South Asia has the potential to become Sri Lanka's most important trading partner, especially with GSP-+ being in doubt.
This is because the country already has close bilateral trade ties with India and Pakistan as well as ever-strengthening links with other South Asian countries.
A situation which could ultimately lead to preferential access to 550 million potential middle class consumers from the region's 1.5 billion total population, more middle class consumers than in Europe and North America combined. This was suggested through comments made by Saman Kelegama, a top economist and Executive Director of the country's economic policy research-centred Institute of Policy Studies.
He also points out that the region, said to have a trade potential of US$ 40 billion, "has still not exploited the potential for intra-regional Foreign Direct Investment inflows, especially with Indian companies undertaking relatively large investments in different parts of the world" and, as such, the ASEAN model should be "seriously looked at" to better "exploit the investment-trade nexus in the region".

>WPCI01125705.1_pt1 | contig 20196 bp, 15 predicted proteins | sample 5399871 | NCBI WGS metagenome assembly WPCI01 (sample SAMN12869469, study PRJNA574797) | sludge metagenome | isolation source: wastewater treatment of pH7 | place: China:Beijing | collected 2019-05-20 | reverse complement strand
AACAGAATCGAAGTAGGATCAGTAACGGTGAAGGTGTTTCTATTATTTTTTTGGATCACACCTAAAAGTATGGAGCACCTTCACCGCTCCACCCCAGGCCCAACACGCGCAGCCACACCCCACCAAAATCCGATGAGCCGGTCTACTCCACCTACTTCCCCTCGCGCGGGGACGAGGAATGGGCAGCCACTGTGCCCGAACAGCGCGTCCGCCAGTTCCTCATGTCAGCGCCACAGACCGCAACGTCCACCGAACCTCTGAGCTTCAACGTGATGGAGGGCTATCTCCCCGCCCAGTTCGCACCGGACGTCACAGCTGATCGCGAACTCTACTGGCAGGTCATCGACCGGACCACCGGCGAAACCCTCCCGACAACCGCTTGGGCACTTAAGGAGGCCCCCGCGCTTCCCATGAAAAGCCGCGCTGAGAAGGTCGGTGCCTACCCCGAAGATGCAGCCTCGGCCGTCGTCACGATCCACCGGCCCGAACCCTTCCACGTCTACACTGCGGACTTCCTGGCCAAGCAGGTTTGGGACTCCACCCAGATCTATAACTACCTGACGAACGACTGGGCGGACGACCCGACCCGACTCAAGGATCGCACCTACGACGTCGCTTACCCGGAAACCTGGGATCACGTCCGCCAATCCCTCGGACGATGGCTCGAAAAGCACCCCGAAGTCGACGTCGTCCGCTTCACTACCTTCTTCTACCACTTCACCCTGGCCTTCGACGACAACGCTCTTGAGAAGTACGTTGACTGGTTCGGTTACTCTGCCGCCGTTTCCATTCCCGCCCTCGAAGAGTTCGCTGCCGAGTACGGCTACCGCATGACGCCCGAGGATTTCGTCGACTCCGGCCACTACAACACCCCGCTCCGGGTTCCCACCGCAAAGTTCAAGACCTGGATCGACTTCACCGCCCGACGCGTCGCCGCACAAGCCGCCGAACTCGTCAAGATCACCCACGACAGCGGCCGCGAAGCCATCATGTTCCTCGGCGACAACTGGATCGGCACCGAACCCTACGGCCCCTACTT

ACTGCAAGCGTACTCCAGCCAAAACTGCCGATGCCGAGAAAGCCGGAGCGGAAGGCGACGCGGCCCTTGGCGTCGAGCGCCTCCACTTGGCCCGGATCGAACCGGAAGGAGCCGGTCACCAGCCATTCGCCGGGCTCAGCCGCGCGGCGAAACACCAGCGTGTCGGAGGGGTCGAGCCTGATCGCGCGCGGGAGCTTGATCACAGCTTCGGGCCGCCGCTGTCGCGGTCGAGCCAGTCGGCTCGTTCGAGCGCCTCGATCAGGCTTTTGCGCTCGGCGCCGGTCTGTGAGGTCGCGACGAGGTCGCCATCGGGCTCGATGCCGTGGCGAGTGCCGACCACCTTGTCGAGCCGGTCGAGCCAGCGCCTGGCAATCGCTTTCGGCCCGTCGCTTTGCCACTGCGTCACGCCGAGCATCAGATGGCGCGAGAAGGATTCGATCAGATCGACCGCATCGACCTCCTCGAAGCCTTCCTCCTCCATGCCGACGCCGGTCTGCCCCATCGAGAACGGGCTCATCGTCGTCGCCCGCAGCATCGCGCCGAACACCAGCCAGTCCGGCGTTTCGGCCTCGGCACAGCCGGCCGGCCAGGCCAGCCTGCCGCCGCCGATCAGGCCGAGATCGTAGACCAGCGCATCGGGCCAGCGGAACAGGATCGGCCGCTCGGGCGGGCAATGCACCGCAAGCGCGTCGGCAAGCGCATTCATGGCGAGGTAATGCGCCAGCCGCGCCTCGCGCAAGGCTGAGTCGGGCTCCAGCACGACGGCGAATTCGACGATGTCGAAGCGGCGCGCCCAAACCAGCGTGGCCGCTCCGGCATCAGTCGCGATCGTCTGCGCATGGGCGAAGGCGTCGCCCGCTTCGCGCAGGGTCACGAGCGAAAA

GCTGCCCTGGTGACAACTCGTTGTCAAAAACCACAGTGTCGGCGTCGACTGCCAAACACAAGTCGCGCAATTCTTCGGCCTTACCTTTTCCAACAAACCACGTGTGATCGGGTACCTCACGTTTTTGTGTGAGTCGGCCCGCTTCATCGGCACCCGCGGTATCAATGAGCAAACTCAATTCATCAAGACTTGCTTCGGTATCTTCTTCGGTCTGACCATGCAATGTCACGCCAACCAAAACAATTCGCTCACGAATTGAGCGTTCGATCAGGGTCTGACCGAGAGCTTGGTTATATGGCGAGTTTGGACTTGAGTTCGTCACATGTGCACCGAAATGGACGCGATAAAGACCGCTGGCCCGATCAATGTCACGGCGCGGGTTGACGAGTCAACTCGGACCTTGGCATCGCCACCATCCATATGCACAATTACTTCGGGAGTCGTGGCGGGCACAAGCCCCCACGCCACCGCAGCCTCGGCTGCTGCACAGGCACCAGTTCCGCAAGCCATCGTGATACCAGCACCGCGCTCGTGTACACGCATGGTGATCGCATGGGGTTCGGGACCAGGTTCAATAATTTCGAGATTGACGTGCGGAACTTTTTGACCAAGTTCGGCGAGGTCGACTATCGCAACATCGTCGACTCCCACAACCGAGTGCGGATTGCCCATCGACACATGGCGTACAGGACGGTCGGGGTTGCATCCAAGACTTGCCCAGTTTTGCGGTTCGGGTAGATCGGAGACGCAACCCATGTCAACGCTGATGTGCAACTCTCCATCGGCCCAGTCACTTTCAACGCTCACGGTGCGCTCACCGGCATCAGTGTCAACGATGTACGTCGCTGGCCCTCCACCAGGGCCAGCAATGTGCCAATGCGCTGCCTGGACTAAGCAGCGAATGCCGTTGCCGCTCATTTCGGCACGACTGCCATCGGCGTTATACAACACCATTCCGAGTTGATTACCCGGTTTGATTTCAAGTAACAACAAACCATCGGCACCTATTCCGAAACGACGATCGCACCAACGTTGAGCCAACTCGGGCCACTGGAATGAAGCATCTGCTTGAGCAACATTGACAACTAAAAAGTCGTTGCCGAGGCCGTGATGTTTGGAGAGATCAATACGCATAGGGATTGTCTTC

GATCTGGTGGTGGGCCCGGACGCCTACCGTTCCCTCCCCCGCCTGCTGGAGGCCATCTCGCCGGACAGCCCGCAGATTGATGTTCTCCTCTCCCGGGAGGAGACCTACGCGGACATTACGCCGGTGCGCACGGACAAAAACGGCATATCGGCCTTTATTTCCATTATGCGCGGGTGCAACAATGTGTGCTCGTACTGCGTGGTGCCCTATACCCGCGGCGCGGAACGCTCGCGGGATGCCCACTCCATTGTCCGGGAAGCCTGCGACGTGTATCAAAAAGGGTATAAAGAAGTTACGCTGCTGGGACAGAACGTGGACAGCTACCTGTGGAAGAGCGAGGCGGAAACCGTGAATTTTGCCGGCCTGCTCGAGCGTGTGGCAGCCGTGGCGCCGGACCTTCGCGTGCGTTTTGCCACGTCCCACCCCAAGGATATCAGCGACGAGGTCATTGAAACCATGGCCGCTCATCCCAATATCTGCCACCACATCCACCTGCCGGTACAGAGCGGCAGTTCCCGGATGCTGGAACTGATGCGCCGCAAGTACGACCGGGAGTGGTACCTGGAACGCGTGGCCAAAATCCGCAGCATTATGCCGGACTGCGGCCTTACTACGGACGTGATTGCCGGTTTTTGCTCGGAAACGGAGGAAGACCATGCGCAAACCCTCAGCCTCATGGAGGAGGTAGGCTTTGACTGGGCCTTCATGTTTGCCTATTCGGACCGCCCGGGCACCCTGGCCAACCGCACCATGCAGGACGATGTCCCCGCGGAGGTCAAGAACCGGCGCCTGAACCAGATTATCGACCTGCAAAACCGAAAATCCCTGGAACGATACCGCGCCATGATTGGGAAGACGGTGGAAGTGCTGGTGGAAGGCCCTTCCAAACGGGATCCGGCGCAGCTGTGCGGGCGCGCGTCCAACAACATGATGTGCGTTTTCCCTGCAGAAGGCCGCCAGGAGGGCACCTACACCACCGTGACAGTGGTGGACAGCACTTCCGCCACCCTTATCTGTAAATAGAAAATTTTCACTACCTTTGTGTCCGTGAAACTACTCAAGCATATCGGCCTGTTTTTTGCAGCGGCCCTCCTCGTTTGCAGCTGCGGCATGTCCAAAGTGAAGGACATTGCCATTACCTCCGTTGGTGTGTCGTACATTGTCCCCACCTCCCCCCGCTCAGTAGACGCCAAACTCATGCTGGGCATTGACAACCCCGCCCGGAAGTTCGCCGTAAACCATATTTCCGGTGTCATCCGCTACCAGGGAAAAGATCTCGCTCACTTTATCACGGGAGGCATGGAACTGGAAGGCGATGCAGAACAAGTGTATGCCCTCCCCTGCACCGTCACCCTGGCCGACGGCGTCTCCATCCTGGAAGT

He also noted that, while "Intra-SAARC trade hovers around 5 percent compared to 25 percent of intra-regional trade in ASEAN, 54 percent in EU, and 59 percent in NAFTA" and with intra-regional trade accounting for less than 1 percent of GDP compared to 20 percent for the same ratio in ASEAN, 75 percent of the trade potential for SAFTA has yet to be tapped.
Mr. Kelegama further suggested that, to reach ASEAN's level of trade, "South Asian countries should remove [Non Tariff Barriers] and reduce the 'negative' list" in keeping with extending SAFTA's coverage to 'substantially all trade' in the region, a measure which experienced "a positive step" in 2008 with the incorporation of trade in services into the "SAFTA agenda".
Speaking at this week's launch of the book "Promoting Economic Cooperation in South Asia: Beyond SAFTA", Mr. Kelegama, also a co-editor of this book, however noted that, to effectively tap the potential of the region, a number of barriers had to be first surmounted, including: the region’s fixation on producing mostly "labour-intensive, highly price-sensitive, and low value adding goods such as textiles, garments, leather goods and primary products", and its trade constraints such as inadequate transportation facilities, poor infrastructure, congestion, high costs and lengthy delays.